Unprotected Software Supply Chain Leaves Businesses Vulnerable to Ransomware

By Greg Tavarez, TMCnet Editor  |  March 06, 2024

It’s a never-ending cycle; every day, we wake up to see how cybercriminals continue to hone their tactics, exploiting the interconnected nature of modern business ecosystems. One of the prominent strategies involves targeting the trusted relationships between companies and their third-party suppliers and vendors. This approach capitalizes on the inherent trust that organizations place in their partners, leveraging it as a vulnerability to breach networks and systems.

By infiltrating the networks of third-party suppliers and vendors, cybercriminals gain access to a wide array of valuable assets and sensitive information. This can include intellectual property, financial data, customer records or even critical infrastructure systems. The repercussions of such attacks can be severe, ranging from financial losses to reputational damage and operational disruptions.

These attacks often involve sophisticated techniques like supply chain attacks, where malicious actors compromise the software or hardware components supplied by vendors, injecting malware or backdoors into the supply chain. Alternatively, attackers may exploit vulnerabilities in the communication channels or authentication mechanisms used between companies and their third-party partners.

Looking a bit deeper into these attacks, SecurityScorecard unveiled its latest insight into global third-party cybersecurity breaches through the release of its comprehensive report.

Looking at the report, we see that 75% of third-party breaches were aimed at the software and technology supply chain (and vulnerabilities within the technology supply chain serve as conduits for threat actors to amplify their operations with minimal exertion). Considering that as of 2021, 75% of organizations at the highest maturity levels reported employing manual third-party risk programs, there is a pressing need for companies to transition towards automating vendor identification and cyber risk management throughout their digital ecosystem.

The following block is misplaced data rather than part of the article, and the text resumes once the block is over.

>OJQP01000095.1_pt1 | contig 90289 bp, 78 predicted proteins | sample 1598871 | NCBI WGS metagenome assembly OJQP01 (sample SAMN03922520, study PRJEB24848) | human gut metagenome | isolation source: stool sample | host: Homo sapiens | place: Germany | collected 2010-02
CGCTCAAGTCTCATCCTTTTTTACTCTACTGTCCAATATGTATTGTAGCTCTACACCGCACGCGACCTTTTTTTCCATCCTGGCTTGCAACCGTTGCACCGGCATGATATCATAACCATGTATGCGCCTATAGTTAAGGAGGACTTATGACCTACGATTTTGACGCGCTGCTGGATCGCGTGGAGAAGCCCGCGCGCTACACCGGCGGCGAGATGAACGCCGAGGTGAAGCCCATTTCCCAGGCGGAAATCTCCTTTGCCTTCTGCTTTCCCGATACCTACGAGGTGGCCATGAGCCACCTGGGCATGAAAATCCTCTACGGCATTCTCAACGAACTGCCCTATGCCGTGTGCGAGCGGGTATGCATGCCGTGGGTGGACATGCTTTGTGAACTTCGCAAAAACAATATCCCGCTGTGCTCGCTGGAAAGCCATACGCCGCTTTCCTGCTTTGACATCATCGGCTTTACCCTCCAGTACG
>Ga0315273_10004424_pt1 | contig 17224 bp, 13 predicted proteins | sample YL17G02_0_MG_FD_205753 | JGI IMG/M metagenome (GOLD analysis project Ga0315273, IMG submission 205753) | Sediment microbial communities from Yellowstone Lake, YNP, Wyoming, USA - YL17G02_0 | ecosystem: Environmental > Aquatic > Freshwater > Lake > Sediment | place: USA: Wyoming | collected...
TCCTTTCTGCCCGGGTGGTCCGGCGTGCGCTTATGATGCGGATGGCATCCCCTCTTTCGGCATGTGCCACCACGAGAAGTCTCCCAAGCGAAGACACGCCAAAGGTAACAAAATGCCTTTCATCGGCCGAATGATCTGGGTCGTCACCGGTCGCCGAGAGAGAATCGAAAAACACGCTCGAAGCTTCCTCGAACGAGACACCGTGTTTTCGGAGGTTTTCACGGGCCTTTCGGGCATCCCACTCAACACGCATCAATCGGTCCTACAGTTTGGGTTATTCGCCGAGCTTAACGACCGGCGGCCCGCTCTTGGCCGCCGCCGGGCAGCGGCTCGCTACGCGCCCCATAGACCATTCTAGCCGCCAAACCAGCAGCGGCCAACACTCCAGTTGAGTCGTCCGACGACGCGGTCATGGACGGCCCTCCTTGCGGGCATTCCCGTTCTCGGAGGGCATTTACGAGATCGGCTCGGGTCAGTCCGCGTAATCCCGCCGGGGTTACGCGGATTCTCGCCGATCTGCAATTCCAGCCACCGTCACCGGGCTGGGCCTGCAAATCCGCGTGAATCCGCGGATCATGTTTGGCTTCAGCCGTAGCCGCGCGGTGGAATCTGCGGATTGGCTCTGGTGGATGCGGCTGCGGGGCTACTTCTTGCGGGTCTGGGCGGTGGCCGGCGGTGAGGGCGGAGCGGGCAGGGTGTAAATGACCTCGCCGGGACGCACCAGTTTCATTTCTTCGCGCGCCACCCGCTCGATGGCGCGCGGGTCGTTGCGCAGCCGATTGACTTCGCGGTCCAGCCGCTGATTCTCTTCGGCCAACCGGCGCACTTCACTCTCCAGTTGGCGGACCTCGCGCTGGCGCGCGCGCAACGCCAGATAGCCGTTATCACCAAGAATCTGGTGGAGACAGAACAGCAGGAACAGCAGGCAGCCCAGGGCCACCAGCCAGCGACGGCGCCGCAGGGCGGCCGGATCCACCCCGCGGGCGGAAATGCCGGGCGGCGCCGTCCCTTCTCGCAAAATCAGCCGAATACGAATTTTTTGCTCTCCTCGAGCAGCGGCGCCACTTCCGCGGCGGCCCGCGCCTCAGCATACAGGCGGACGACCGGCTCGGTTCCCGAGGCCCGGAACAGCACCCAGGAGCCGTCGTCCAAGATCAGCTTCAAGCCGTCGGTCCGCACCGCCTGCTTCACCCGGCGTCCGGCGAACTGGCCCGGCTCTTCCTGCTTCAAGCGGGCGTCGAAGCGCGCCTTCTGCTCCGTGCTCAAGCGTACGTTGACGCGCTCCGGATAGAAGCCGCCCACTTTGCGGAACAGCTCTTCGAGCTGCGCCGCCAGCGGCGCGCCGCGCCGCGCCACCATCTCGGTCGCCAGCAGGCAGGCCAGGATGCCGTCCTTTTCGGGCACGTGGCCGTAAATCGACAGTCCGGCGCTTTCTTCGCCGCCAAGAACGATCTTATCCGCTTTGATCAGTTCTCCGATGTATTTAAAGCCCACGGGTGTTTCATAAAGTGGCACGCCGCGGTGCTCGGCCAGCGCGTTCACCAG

A big highlight revealed in the report was that 64% of third-party breaches were linked to C10p, a notorious cybercrime group. This group's dominance was evident, with C10p being responsible for 64% of identifiable third-party breaches in 2023, followed distantly by LockBit at a mere 7%. The prevalence of C10p's attacks was propelled by extensive exploits targeting a critical zero-day vulnerability within MOVEit software.

Also, 61% of third-party breaches were attributed to the MOVEit vulnerability (CVE-2023-34362). The three most frequently exploited vulnerabilities, including MOVEit, CitrixBleed and Proself, collectively contributed to 77% of all third-party breaches involving specified vulnerabilities. The MOVEit zero-day's impact was particularly far-reaching, enabling compromises not only of third-party entities but also extending to fourth and fifth-party stakeholders.

Furthermore, approximately 29% of breaches in 2023 had third-party attack vectors, as uncovered by STRIKE. However, this figure likely underestimates the true extent, as many breach reports omit specifying the attack vector.

As for the industries that got hit the hardest, healthcare organizations bore the brunt of 35% of third-party breaches, followed by financial services at 16%, according to the report.

“The supplier ecosystem is a highly desirable target for ransomware groups,” said Ryan Sherstobitoff, Senior Vice President of Threat Research and Intelligence, SecurityScorecard. “Third-party breach victims are often not aware of an incident until they receive a ransomware note, allowing time for attackers to infiltrate hundreds of companies without being detected.”

Mitigating the risks associated with these attacks requires a multifaceted approach. Companies must implement robust cybersecurity measures not only within their own networks, but also across their entire supply chain. This includes thorough vetting of third-party vendors, implementing security standards and protocols, and conducting regular audits and assessments.

This report, for example, used SecurityScorecard’s new BreachDetails threat intelligence solution. With BreachDetails, SecurityScorecard increased the level of breach data coverage by 50% compared to other breach notice providers by using AI to analyze news articles, ransomware notifications and international sources.

“In the digital age, trust is synonymous with cybersecurity,” said Dr. Aleksandr Yampolskiy (News - Alert), CEO and co-founder, SecurityScorecard. “Companies must improve resilience by implementing continuous, metrics-driven, business-aligned cyber risk management across their digital and third-party ecosystems.”

Ultimately, safeguarding against attacks that exploit trusted relationships demands proactive collaboration and diligence from all parties involved in the interconnected web of modern business operations.

Edited by Alex Passett
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